WATCH WINNER REVIEW: Zelos Hammerhead 1000m Diver Watch
In January of 2017, the month to month giveaway watch on aBlogtoWatch was a Zelos Hammerhead 1000m diver watch. The victor was James B. from Towcester, England and after making the most of his new watch (retail cost $529–$629), he has given a watch champ audit for us to impart to you, the aBlogtoWatch crowd. On account of James and the wide range of various watch champs who share their encounters with the world. Here is James’ review:
I was stunned to discover I had won the January watch giveaway, and what a watch to win! On the whole, I expected to settle on the troublesome decision between the marine bronze-cased Zelos Hammerhead, or a 316L treated steel model with a Damascus-style steel bezel. Both looked extraordinary and the bronze was unquestionably attractive, yet eventually, the contemporary looks of the hardened steel model won. The circumstance ended up harmonizing with my marriage and ensuing vacation. While I didn’t wear the watch on my big day (that was held for a dazzling 1940s Rolex Oyster having a place with my granddad), I took the watch on my honeymoon where it had a lot of wrist activity. The setting, a Caribbean island, was ideal for this abnormal diver. Furthermore, while I never found the opportunity to try out its 1000m water obstruction, it got wet a lot of times when swimming a lot. This watch would not be held for work area jumping only!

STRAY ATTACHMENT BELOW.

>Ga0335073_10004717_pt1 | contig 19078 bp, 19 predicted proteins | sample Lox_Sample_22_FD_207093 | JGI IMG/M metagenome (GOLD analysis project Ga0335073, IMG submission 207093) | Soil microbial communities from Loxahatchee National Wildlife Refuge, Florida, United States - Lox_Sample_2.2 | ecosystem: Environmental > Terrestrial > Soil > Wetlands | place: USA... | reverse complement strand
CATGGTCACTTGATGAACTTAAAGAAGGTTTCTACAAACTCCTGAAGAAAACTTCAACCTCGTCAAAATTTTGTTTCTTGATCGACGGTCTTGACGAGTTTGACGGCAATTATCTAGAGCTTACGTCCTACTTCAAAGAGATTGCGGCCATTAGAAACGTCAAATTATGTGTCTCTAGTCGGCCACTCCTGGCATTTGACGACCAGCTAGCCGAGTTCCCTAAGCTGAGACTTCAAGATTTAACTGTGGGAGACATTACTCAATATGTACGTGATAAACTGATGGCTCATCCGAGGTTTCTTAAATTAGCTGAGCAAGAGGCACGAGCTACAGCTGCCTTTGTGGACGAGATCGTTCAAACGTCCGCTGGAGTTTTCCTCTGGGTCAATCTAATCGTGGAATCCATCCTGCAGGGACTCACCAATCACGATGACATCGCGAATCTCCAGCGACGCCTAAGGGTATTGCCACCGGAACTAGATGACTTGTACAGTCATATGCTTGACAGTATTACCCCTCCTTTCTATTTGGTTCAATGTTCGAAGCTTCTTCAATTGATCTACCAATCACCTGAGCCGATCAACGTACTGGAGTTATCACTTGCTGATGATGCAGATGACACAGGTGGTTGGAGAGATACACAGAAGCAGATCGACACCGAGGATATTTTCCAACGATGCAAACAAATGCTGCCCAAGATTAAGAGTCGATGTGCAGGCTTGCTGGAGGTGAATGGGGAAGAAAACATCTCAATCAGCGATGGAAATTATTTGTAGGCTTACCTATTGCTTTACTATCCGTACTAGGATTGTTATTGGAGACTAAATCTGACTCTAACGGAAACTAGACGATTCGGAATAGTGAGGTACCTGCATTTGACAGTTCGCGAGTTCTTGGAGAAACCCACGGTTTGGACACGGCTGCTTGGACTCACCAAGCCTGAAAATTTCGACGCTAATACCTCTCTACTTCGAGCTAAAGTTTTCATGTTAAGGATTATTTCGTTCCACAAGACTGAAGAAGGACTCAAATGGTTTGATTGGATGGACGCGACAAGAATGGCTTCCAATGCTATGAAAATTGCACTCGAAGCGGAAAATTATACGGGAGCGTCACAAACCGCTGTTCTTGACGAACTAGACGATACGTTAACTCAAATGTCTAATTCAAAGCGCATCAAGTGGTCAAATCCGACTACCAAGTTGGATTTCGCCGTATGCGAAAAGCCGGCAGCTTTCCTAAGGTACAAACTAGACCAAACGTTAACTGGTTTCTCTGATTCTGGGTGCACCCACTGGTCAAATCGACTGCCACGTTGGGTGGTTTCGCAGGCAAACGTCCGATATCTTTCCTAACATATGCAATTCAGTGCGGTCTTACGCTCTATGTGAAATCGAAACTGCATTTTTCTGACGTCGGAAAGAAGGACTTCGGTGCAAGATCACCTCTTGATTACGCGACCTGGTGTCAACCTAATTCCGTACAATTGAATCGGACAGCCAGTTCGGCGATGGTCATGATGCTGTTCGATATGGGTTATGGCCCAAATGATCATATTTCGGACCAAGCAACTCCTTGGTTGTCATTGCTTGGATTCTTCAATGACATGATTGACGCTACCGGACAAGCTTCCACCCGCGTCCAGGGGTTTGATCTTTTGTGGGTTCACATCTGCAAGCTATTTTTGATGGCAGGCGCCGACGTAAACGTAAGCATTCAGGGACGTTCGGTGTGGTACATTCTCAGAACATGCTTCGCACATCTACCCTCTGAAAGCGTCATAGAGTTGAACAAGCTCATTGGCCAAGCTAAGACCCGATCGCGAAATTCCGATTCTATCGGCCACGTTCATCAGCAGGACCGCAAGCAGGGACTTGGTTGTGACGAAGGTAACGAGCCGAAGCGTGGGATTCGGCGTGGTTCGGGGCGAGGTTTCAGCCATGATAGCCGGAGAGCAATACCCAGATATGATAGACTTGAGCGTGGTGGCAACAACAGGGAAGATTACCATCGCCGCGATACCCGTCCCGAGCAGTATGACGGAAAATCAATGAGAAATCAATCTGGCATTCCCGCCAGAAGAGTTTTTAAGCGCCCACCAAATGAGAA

The watch showed up in a decent wooden box and a canvas ‘instrument move’ which contained a selection of ties (calfskin, canvas, and steel) and a tie expulsion apparatus. The nature of these was acceptable and I thought this was a superb and great approach to introduce the watch, particularly considering the value section the watch falls into.
The first thing that struck me about the watch itself was its toughness. From the start, I was stressed that it would be excessively huge for my somewhat thin wrist, yet at 49mm carry to drag, the fit was extraordinary. The tallness of the watch is answerable for the weight and strength of its appearance. With a noteworthy water obstruction rating of 1000m, the vigor of this watch is completely legitimized. The watch packaging is astonishingly all around machined. Some may discover the edges sharp, yet I think this features the high exactness of the machining rather than an under-completed case. The bezel stands high and on this uncommon release variant it is inset with Damascus steel, all the more commonly used to create great blades because of its incredible hardness.
The bezel design gives further interest and uniqueness to the watch. While this element is excellent, it may maybe put off the purchaser with a more old style taste or, if such an individual exists, one who wishes to utilize it as a practical jump watch. The twofold domed sapphire adds further weight to this watch. The doming looks incredible yet does even now bring about some reflection, particularly in full daylight. The essence of the watch is still truly intelligible and simple to peruse, generally because of its lovely effortlessness and raised/calculated markers. The crown is comfortably situated at the 4 o’clock position.
Turning the watch over presents an exquisite scratched caseback portraying two hammerhead sharks, the watch’s namesake. I was fortunate to get a unique version watch which was numbered 03/50. I wonder who got 1 & 2? Inside the watch, which is fueled by the well prestigious Seiko NH35 programmed development, has ticked along easily. The development has kept great time and the asserted 48 hour power save has demonstrated exact and more than enough.
A strong and dependable diver, the Zelos Hammerhead is an appealing and reasonably evaluated watch. While I was first worried about the watch’s size, it fits very well on my wrist, is decipherable, and keeps extraordinary time. What I can’t hold on to do now is to truly try out its water resistance. zeloswatches.com